Prescott, Shaun. Bon and Lesley. Penrith: Giramondo Publishing Company, 2022. RRP: $29.95, 288pp, ISBN: 9781922725257.
Bon and Lesley is a book with a benign name and a haunting heart. It’s a probing, surreal and unsettling novel interlacing natural disaster, family, anarchy and belonging—and an absorbing read. The book is the second novel from Blue Mountains writer and gamer Shaun Prescott, following his powerful debut, The Town.
When Bon, a man of indeterminate age, disembarks from a train in the Blue Mountains town of Newnes, an ‘ugly and unfussy town’ (3), he disembarks from his, to that point, mundane life. All the reader learns of Bon until the closing pages is that, after school, he ‘had gone to work, and then worked. He worked in the day and then worked in the night’ (5). Newnes, like Bon, is so featureless that Bon fears he’ll not find the train station again, the reason he accepts the offer—almost a dare—to stay with Steven Grady, a garrulous, petulant armchair philosopher, whom he meets at the town’s shopping plaza.
Bon, passive and in Steven’s thrall, bins his SIM card and, over time, becomes stranded in Newnes. Together, the two search for hidden roads and portals (Steven’s obsession), shop for snack food specials, watch TV and drink. A month or so after Bon’s arrival, Steven brings another stray, Lesley, home from the plaza. They ‘rescue’ Steven’s enigmatic younger brother Jack from the Grady family home and their disgruntled mother, bringing him to live with them. Whether screen-addicted Jack is a genius savant or a deluded narcissist, the reader cannot be sure. Amid skies toasted by bushfire, the four drift into becoming a family of sorts, or, as the preface alludes to in a quote from Eve Langley’s The Pea Pickers, ‘an oblique sort of family’.
The days themselves become so featureless that the story, with its frequent allusions to things hidden before our eyes, might initially be seen as a celebration of the mundane and miniscule. But this gradually morphs into a disorientating and vaguely sinister undercurrent. The atmosphere of Bon and Lesley is suffocating, and one longs for an ocean gale to rip through their house and rouse the four from their inertia. Lives shrivel like plastic on a hotplate, a trip to buy beer or the arrangement of snack food on a plate becoming mammoth concerns.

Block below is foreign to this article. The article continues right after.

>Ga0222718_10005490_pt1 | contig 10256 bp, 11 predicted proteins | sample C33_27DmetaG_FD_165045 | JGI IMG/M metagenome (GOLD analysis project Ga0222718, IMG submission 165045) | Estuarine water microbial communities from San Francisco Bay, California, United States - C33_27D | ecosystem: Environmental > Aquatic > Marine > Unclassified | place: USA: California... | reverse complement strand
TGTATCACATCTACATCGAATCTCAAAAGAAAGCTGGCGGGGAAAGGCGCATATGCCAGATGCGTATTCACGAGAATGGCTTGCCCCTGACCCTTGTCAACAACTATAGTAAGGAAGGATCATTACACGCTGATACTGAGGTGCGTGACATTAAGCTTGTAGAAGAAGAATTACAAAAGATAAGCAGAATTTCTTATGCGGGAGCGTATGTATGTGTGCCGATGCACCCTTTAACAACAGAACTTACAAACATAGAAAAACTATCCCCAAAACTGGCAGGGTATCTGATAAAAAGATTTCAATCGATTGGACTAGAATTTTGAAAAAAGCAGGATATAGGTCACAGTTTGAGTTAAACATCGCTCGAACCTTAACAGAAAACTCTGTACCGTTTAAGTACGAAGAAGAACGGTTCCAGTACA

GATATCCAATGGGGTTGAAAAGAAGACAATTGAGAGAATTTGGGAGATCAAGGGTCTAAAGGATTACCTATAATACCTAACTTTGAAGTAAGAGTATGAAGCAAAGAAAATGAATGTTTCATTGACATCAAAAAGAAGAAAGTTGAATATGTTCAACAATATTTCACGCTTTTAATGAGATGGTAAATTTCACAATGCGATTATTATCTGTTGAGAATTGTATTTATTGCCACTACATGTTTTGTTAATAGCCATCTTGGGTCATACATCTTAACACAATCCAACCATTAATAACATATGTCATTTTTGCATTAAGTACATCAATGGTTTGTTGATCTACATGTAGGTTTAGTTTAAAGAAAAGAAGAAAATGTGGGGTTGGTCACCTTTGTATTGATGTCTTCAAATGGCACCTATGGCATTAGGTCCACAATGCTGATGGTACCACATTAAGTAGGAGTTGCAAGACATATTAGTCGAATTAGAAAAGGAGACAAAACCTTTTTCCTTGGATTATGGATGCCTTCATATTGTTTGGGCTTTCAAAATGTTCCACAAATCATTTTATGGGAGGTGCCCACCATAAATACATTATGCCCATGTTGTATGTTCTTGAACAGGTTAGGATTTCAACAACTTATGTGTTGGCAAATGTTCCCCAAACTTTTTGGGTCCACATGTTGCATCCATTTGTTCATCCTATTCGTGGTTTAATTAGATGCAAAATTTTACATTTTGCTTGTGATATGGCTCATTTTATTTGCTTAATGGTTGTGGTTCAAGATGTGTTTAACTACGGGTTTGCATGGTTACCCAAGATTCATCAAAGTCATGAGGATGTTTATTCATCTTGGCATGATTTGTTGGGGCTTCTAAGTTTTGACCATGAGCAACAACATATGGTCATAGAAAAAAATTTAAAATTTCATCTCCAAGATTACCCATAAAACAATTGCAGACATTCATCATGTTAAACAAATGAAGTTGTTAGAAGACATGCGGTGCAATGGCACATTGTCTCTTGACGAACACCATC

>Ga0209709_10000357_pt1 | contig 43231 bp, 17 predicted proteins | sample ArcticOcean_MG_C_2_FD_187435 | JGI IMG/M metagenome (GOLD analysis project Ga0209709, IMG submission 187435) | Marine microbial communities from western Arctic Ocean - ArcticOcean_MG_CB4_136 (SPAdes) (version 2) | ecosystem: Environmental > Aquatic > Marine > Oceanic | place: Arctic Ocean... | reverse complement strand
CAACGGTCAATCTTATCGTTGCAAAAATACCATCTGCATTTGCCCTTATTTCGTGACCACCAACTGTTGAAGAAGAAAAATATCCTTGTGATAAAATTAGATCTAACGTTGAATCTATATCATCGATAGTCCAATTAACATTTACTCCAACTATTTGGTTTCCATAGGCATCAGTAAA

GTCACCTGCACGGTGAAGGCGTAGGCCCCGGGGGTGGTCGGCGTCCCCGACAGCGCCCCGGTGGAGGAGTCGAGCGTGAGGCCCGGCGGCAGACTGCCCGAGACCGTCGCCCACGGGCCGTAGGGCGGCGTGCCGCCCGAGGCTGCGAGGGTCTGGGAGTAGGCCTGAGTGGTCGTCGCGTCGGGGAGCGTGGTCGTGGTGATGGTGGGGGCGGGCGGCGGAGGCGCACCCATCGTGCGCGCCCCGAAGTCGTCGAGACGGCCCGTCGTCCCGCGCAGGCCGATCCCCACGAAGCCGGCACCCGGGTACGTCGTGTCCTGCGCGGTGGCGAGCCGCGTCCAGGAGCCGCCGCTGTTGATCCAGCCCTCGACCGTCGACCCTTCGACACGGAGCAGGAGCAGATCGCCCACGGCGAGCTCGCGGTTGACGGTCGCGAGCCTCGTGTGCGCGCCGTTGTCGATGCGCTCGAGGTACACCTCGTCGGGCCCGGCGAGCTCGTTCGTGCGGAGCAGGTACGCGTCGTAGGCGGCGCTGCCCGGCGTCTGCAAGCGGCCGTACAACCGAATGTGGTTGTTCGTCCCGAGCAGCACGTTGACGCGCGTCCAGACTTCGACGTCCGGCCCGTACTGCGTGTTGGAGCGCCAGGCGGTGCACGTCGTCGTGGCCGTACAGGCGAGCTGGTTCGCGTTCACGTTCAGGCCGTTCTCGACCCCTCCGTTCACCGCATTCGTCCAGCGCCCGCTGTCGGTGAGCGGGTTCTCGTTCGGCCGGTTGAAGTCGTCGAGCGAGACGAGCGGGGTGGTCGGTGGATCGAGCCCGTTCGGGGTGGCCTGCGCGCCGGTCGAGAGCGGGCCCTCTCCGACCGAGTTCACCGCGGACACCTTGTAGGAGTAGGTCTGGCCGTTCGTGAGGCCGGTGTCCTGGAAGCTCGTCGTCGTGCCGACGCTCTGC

In depicting this aimless torpor—in a narrative that eschews the scaffolding of a more traditional plot—Prescott dispenses with those other markers of orientation such as chapter breaks and quotation marks. Their absence adds to the sense of unbordered days and nights. The novel contains three parts that loosely reflect location and perspective (Bon’s or Lesley’s), but that’s all there is in the way of signposting. Critically, Steven’s monologues are given oxygen by being interspersed with Bon’s and Lesley’s unspoken responses.
Prescott turns an apocalyptic lens onto disturbingly familiar landscapes, and fair enough too. The author lives in the Blue Mountains which not long ago were torched by bushfire. What’s not alight soon will be—the shopping plaza, once burned down, will not be rebuilt, and the dreamlike town of Sofala becomes engulfed in flame. Trains stop running; people gather coven-like in ruins and around open fires on street corners; rocks are pelted onto rooftops by night, landing ‘bracing and crisp as gunfire’; and dogs are ‘trained to kill when off their leashes’ (255).